A white rookie police officer who shot and killed an unarmed black college football player after the youth had broken into a car dealership in this Dallas suburb was fired on Tuesday for “inappropriate judgment” in his handling of the situation, officials said.
The Arlington police chief, Will D. Johnson, said that the officer, Brad Miller, 49, had been fired for making mistakes in the fatal shooting of Christian Taylor, 19, which included entering the building without his more experienced partner and which led to “an environment of cascading consequences.” Officer Miller was hired last fall and was still in training when the shooting occurred early Friday morning.
Officer Miller’s lawyer did not return multiple phone calls or an email sent on Tuesday evening.
The police had said that Mr. Taylor — an Arlington native who was a football player and student at Angelo State University in the West Texas city of San Angelo — was shot around 1 a.m. Friday as he was confronted by officers who had been dispatched to the Classic Buick GMC dealership after reports of a suspected burglary. At a news conference, Chief Johnson said Officer Miller made bad decisions in communicating with other officers and initially approaching Mr. Taylor on his own without a plan for an arrest. There were other officers at the scene, the chief told reporters, including Officer Miller’s training officer, who tried to use a Taser to subdue Mr. Taylor.
“Based on a preponderance of evidence available to me and facts revealed by the investigative team,” Chief Johnson said, “I have decided to terminate Officer Miller’s employment with the Arlington Police Department for exercising poor judgment.”
The chief’s announcement represented a shift in the official police narrative of the events leading up to the shooting. Previously, Chief Johnson told reporters that Officer Miller and his training officer had a confrontation with Mr. Taylor inside the dealership as they tried to arrest him, and that led Officer Miller to fire his weapon. The chief had declined to describe that event, explaining that investigators had not determined “the nature of the confrontation.”
But in Tuesday’s news conference, Chief Johnson offered a detailed account of the confrontation, indicating that Mr. Taylor never reached Officer Miller before he was killed and that the police officer’s own actions had put him in harm’s way.
The chief also said that the officers had said they saw a bulge in Mr. Taylor’s pocket. It turned out to be a wallet and a cellphone. “It is reasonable that officers were concerned that a weapon may be present,” Chief Johnson said. “This further underscores the questionable nature of Officer Miller’s decision of entering the building alone and without an arrest plan.”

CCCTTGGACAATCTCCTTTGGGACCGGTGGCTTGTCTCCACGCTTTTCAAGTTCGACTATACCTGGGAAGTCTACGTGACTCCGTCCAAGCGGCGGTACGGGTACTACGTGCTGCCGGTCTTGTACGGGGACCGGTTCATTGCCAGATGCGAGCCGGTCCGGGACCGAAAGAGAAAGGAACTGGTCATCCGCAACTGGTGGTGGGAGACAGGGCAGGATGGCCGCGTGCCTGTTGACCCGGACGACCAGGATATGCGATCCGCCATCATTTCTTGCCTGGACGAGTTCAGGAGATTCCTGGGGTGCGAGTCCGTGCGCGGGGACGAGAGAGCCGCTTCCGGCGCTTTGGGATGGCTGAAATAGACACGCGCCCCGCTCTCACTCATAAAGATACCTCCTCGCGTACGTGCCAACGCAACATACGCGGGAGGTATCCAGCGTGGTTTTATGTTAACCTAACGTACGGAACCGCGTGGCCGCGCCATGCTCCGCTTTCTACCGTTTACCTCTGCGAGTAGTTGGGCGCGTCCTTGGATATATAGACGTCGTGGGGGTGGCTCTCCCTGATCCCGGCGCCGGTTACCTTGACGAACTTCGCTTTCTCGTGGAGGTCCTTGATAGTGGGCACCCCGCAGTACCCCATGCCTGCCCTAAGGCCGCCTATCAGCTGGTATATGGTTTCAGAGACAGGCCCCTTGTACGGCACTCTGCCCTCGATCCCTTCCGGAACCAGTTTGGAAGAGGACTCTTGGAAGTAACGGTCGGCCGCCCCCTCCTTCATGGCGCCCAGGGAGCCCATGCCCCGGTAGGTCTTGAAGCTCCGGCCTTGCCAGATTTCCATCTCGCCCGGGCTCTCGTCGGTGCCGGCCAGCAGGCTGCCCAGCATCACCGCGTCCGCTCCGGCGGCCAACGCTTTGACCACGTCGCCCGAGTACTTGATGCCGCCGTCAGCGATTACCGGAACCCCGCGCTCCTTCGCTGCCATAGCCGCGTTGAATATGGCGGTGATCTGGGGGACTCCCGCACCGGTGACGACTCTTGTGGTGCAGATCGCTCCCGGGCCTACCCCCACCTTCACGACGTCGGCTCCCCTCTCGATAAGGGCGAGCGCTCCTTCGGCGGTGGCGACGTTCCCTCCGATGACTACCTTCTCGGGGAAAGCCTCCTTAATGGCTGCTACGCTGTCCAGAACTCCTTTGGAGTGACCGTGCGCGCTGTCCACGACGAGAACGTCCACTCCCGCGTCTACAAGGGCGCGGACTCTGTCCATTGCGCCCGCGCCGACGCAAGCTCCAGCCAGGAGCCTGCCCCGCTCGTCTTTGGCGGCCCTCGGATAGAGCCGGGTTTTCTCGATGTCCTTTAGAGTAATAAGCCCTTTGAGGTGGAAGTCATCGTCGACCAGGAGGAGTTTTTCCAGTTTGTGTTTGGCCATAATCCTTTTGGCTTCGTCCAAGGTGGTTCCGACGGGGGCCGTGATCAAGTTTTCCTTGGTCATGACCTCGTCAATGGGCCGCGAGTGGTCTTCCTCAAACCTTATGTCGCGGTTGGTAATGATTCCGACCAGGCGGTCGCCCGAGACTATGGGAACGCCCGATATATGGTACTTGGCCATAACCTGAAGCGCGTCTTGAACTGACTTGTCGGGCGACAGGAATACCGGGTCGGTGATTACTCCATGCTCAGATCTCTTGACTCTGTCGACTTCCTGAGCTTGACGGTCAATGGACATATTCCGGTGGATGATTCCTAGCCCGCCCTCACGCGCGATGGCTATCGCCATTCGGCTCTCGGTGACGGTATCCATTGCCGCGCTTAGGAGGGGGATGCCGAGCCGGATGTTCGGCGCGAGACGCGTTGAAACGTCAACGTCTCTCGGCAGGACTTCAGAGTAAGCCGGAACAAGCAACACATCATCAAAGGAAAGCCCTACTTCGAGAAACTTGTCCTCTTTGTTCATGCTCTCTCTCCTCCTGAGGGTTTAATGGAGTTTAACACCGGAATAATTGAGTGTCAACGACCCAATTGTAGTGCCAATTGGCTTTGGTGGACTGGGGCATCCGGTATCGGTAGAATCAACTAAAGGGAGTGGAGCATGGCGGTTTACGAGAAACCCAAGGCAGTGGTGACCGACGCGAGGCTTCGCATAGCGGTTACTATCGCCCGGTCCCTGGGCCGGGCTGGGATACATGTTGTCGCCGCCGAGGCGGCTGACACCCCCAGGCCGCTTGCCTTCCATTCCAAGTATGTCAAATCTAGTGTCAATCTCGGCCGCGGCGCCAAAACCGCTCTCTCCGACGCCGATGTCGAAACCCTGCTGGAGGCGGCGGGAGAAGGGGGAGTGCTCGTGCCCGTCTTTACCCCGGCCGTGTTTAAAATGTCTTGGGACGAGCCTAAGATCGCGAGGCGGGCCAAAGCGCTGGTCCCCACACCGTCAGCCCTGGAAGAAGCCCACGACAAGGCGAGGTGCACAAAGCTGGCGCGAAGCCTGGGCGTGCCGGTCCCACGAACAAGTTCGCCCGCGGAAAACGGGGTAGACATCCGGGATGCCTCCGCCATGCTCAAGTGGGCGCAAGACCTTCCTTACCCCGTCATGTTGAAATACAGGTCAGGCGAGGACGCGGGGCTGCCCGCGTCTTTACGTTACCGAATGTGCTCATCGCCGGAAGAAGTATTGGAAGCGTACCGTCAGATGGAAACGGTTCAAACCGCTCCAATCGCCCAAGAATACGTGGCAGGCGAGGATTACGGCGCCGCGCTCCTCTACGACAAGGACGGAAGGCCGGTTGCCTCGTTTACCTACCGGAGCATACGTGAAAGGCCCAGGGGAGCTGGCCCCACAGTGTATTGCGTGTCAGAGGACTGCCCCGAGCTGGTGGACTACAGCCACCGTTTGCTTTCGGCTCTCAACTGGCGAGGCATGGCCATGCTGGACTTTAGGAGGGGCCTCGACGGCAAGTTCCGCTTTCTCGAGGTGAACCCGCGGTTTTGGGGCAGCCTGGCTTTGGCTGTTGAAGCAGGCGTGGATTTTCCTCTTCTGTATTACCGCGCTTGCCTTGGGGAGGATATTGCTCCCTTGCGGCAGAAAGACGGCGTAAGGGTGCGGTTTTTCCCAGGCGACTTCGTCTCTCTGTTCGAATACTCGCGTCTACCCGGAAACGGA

Chief Johnson said that the criminal investigation would proceed and that the evidence would be turned over to the district attorney, who would make a decision on whether to present it to a grand jury for a possible indictment. He said he had spoken to Mr. Taylor’s family.
“I certainly expressed regret that their son had been killed,” Chief Johnson said.
When reached by phone on Tuesday evening, Mr. Taylor’s father hung up the phone.
Police were called to the scene after they had received reports that Mr. Taylor was damaging a car in the parking lot of the dealership. Surveillance video released later showed Mr. Taylor roaming the lot, then kicking in the windshield of one car and snaking his body into the car. Police said he later crashed his own vehicle into the dealership’s showroom.
Mr. Taylor’s death came days before the anniversary of another death caused by a police shooting: Michael Brown, the black teenager fatally shot by a white police officer last year in Ferguson, Mo., and whose death helped touch off a debate around the country about police interactions and excessive use of force in African-American communities.
Chief Johnson has described Mr. Taylor’s death as a “tragedy” and vowed days ago that “there will be consequences” if the shooting turned out to be unjustified.
Chief Johnson had asked the Federal Bureau of Investigation to participate in and review its investigation, based on the department’s “commitment to transparency,” Chief Johnson said.
But in a statement released Monday, a spokeswoman for the F.B.I. office in Dallas said the bureau declined the request, saying it had “full confidence in the ability of the Arlington Police Department and Tarrant County district attorney’s office to conduct a thorough investigation of this matter.” The spokeswoman, Allison Mahan, said that if information came to light indicating a potential federal civil rights violation, “the F.B.I. is prepared to investigate.”
The F.B.I. did not respond to a request for comment on Tuesday.